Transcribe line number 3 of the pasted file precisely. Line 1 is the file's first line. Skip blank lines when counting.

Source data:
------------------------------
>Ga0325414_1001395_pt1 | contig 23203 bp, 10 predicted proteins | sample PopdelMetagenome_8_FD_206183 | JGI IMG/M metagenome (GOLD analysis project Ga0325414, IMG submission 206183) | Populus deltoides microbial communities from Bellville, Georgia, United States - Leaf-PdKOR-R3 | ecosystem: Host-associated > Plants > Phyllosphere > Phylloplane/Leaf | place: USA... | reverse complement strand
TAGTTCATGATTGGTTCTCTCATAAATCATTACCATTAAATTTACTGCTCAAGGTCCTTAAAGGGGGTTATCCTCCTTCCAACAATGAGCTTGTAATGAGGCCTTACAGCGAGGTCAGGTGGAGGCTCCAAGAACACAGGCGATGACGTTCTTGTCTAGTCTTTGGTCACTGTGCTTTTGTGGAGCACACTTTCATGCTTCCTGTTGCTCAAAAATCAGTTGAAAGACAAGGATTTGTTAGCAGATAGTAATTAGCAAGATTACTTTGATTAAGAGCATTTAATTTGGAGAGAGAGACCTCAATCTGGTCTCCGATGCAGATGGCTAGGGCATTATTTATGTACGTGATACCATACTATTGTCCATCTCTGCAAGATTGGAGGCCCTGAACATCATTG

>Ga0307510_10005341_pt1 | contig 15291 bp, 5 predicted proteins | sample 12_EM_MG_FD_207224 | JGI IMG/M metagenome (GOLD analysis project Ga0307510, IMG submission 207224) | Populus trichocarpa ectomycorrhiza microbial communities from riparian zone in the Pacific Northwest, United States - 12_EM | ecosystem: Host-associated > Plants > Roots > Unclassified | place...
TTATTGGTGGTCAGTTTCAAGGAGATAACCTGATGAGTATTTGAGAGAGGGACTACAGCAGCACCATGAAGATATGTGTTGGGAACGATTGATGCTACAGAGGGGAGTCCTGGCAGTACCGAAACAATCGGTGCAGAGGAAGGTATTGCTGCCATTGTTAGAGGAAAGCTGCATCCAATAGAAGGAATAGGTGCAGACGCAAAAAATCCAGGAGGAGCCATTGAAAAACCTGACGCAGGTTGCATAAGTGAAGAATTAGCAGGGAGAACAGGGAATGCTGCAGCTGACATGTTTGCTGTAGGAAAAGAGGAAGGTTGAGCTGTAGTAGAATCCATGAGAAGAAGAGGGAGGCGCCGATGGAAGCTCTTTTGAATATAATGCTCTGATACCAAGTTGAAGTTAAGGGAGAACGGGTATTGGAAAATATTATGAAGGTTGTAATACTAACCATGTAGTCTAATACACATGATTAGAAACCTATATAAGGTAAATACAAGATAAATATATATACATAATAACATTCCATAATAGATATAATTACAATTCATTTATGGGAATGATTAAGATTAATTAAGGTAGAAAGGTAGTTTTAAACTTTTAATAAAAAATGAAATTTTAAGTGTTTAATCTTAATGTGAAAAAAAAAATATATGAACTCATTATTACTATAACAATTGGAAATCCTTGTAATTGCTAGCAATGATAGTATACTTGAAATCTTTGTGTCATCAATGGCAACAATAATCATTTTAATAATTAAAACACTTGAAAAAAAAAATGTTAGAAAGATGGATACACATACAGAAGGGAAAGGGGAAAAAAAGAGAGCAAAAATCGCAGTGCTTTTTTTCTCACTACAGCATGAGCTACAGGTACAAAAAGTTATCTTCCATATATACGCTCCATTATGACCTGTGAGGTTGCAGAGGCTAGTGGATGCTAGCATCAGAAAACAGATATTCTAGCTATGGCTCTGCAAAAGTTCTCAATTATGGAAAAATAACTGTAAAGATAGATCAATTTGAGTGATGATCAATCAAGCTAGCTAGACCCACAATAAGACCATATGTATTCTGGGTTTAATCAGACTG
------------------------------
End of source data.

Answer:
>Ga0307510_10005341_pt1 | contig 15291 bp, 5 predicted proteins | sample 12_EM_MG_FD_207224 | JGI IMG/M metagenome (GOLD analysis project Ga0307510, IMG submission 207224) | Populus trichocarpa ectomycorrhiza microbial communities from riparian zone in the Pacific Northwest, United States - 12_EM | ecosystem: Host-associated > Plants > Roots > Unclassified | place...